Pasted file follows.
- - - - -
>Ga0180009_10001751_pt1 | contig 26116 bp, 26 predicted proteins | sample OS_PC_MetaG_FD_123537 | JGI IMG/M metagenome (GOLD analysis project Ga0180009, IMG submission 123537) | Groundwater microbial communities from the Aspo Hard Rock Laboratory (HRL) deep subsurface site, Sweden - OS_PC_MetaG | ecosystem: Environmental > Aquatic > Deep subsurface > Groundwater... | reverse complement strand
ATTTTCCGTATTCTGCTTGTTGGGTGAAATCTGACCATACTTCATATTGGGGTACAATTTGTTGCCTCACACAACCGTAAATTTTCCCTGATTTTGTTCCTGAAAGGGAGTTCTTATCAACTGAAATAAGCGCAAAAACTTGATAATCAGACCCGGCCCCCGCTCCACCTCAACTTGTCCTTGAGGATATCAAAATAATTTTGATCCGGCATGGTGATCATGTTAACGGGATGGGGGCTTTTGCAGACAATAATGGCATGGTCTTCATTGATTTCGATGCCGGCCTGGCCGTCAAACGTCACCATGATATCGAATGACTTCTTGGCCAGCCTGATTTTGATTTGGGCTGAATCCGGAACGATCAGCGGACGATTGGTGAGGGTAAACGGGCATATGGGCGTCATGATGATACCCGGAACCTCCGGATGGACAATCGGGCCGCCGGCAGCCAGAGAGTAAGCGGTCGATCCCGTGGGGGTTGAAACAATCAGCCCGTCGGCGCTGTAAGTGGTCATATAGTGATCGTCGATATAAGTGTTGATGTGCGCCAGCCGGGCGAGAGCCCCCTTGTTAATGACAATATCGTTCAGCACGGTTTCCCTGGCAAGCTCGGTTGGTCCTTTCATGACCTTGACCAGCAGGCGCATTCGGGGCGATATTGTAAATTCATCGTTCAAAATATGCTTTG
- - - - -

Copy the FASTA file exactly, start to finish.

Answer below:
>Ga0180009_10001751_pt1 | contig 26116 bp, 26 predicted proteins | sample OS_PC_MetaG_FD_123537 | JGI IMG/M metagenome (GOLD analysis project Ga0180009, IMG submission 123537) | Groundwater microbial communities from the Aspo Hard Rock Laboratory (HRL) deep subsurface site, Sweden - OS_PC_MetaG | ecosystem: Environmental > Aquatic > Deep subsurface > Groundwater... | reverse complement strand
ATTTTCCGTATTCTGCTTGTTGGGTGAAATCTGACCATACTTCATATTGGGGTACAATTTGTTGCCTCACACAACCGTAAATTTTCCCTGATTTTGTTCCTGAAAGGGAGTTCTTATCAACTGAAATAAGCGCAAAAACTTGATAATCAGACCCGGCCCCCGCTCCACCTCAACTTGTCCTTGAGGATATCAAAATAATTTTGATCCGGCATGGTGATCATGTTAACGGGATGGGGGCTTTTGCAGACAATAATGGCATGGTCTTCATTGATTTCGATGCCGGCCTGGCCGTCAAACGTCACCATGATATCGAATGACTTCTTGGCCAGCCTGATTTTGATTTGGGCTGAATCCGGAACGATCAGCGGACGATTGGTGAGGGTAAACGGGCATATGGGCGTCATGATGATACCCGGAACCTCCGGATGGACAATCGGGCCGCCGGCAGCCAGAGAGTAAGCGGTCGATCCCGTGGGGGTTGAAACAATCAGCCCGTCGGCGCTGTAAGTGGTCATATAGTGATCGTCGATATAAGTGTTGATGTGCGCCAGCCGGGCGAGAGCCCCCTTGTTAATGACAATATCGTTCAGCACGGTTTCCCTGGCAAGCTCGGTTGGTCCTTTCATGACCTTGACCAGCAGGCGCATTCGGGGCGATATTGTAAATTCATCGTTCAAAATATGCTTTG